Do you have a break-even algorithm for capital improvements that save money?

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On Tue, 01 Oct 2013 15:48:59 -0400, snipped-for-privacy@attt.bizz wrote:

But what does the 'G' stand for in LPG?
Propane at room temperature and pressure is a gas. It changes to a liquid when it's under pressure.
The rest of what you say may well be true.

She would run all over the place.
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On 10/2/2013 11:47 AM, micky wrote:

it's also called Liquified Petroleum Gas, which by definition is petroleum gas stored as a liquid, and by definition, is not a gas.
propane in a tank is liquid, and thus there is very little 'gas' in the tank, so the pressure is far less than a tank of only gas that is not actually stored in a liquid state.
think of a dewar flask of liquid nitrogen. it's not pressurized at all, and the nitrogen is changing from liquid to gas all the time if the flask is opened, due to rising temp.

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On Wed, 02 Oct 2013 12:00:07 -0700, chaniarts wrote:

Googling for how much pressure is in a propane tank, I find this blurb:
"The pressure in a propane tank varies with the temperature of the liquid in it. Volume is not a factor. At -44°F the pressure is 0 psi. As the temperature increases from there, so does the pressure. At 0°F you have about 28 psi, at 32°F about 60 psi. At 72°F about 130 psi and at 100°F close to 200 psi."
So, these huge steel things are only holding a couple hundred PSI.
How often are they 'pressure certified' anyway?
When do you normally 'expire' a propane tank anyway?
20 years? 40 years? 100 years?
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On 10/2/2013 4:48 PM, Alex Gunderson wrote:

The 20# tanks for a grill are dated and expire or have to be tested after 12 years.
Large tanks must conform to certain specifications of ASME (Amer.Soc.Mech.Eng) but I don't know about testing. Most pressure vessels are checked for corrosion using ultrasonic instruments.
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On Wed, 02 Oct 2013 12:00:07 -0700, chaniarts

Right but if that Dewar is sealed, the pressure will increase dramatically. LP has a fairly high boiling point and can exist as a liquid at room temperature at a fairly low pressure. If you're really interested in this stuff you can look up the "phase diagrams" of various chemicals. I'd look up Nitrogen now but I'm waiting to board a flight and disconnected.
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wrote:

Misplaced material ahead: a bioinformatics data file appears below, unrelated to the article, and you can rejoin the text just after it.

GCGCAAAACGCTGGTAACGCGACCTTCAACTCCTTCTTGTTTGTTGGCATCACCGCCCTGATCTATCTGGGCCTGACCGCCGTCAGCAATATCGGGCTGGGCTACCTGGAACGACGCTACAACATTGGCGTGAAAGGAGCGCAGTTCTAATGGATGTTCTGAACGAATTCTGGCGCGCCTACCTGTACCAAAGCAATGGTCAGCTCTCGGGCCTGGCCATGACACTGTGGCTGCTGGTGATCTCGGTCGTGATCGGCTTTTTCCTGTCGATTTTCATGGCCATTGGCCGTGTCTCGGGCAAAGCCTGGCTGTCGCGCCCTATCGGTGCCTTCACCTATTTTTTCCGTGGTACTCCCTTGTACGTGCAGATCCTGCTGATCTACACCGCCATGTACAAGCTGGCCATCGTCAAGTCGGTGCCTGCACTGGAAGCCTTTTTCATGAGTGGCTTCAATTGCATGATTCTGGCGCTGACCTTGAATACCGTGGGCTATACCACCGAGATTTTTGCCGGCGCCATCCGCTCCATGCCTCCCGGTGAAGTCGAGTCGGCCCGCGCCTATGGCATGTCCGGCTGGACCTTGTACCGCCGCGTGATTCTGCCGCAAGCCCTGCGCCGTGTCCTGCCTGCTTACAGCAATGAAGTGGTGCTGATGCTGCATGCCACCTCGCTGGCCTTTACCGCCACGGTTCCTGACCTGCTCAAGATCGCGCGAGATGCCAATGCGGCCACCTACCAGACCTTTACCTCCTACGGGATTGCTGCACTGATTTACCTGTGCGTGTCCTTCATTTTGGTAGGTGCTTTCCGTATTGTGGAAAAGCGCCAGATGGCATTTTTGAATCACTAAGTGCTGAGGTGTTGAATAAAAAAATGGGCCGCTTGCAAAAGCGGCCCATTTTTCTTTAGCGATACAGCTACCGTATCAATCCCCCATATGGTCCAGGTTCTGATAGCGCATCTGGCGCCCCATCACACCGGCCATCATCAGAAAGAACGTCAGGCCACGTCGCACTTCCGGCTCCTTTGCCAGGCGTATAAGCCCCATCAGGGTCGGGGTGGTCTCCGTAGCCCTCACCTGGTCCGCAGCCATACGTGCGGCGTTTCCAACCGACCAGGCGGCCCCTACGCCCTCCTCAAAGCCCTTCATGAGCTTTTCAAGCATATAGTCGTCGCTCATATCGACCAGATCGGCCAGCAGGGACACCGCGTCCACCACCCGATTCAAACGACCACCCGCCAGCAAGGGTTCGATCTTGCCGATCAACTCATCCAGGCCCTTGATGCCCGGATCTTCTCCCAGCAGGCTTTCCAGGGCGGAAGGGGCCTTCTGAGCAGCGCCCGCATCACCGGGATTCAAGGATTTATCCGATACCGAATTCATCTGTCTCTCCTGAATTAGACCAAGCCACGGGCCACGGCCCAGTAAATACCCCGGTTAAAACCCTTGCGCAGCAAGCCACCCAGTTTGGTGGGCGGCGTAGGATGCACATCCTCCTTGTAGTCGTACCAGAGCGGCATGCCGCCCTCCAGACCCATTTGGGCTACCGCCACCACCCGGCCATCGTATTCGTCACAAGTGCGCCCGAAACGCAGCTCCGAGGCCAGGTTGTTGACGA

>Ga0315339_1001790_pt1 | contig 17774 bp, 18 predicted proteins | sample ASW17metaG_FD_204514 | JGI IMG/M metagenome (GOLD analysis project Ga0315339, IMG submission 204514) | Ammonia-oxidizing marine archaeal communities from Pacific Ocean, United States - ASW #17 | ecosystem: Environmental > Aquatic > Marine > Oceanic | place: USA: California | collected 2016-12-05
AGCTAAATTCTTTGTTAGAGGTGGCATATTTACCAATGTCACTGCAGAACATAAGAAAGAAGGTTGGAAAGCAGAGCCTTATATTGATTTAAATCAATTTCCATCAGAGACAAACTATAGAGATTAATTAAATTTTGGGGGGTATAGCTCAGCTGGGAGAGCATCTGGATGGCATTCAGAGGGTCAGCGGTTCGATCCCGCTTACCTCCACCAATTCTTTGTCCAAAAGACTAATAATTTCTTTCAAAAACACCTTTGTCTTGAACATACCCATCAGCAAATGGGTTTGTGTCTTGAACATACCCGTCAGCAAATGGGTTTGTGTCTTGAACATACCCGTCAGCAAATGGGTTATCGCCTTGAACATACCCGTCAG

Government?

Or cold enough.

It is.

Probably stunk like rotten eggs, too.
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On 10/2/2013 6:41 PM, snipped-for-privacy@attt.bizz wrote:

CY: Lot of tanks that CNG gets....

CY: Only if she was properly odorized.
. Christopher A. Young Learn about Jesus www.lds.org .
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On Tue, 01 Oct 2013 06:15:26 +0200, nestork wrote:

Down here, these huge tanks (they're fifteen feet long) are certified at the factory, AFAIK, and that's the end of it.
Every dozen (or so) years they replace the regulators.
And, every new delivery company runs a complete hour-long inspection of the tank, fittings, and premises (inside & outside the house).
I doubt these things are exploding left and right, so, for safety, that's apparently just fine.
I'll tell you the least of my worries is the tank causing a hazard.
I'd worry more about a thousand other items in the house, not the least of which are my kid's friends.
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On Tue, 01 Oct 2013 06:15:26 +0200, nestork wrote:

I have a whole bunch of tanks, carbon dioxide, acetylene, oxygen, scuba, etc., and I know all about the certification for those.
It's no big deal.
The only ones afraid of it are the ones who never had it done (and those people are afraid of everything anyway).
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On Tue, 01 Oct 2013 06:15:26 +0200, nestork wrote:

In general, and this is a long shot because it's a general equation, the crap that the construction guys puts in saves THEM a dollar a job, but only saves you a total of 1 dollar, which you don't even get to save because they typically charge you something like double what it would cost you for the same materials.
So, as an algorithm, I do it myself, and I buy the best material. If I pay someone to do it, they often buy the cheapest material, or, charge me double than it would cost me for better material.
In the end, the DIY wins because they LEARN (if that's your shtick). And, the DIY gets the absolute best materials. At the lowest total costs.
The tradeoff is time. Lots of time in most cases.
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I make my own beer, and I use beer gas in a cast steel cylinder to drive it out of a spigot on my beer fridge. That's how I know about the pressure certification requirement.
What is "beer gas"? I know the results of drinking too much beer, but it doesn't come in any cast steeel cylinders<g>!!
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On Wed, 02 Oct 2013 12:10:54 -0700, snipped-for-privacy@sbcglobal.net wrote:

Does anyone know how often a 1,000 gallon propane tank is pressure certified?
How long do these huge propane tanks "typically" last anyway?
And how often, after their made, are they tested for pressure?
Zero? Once every 20 years?
Any idea? Any experience?
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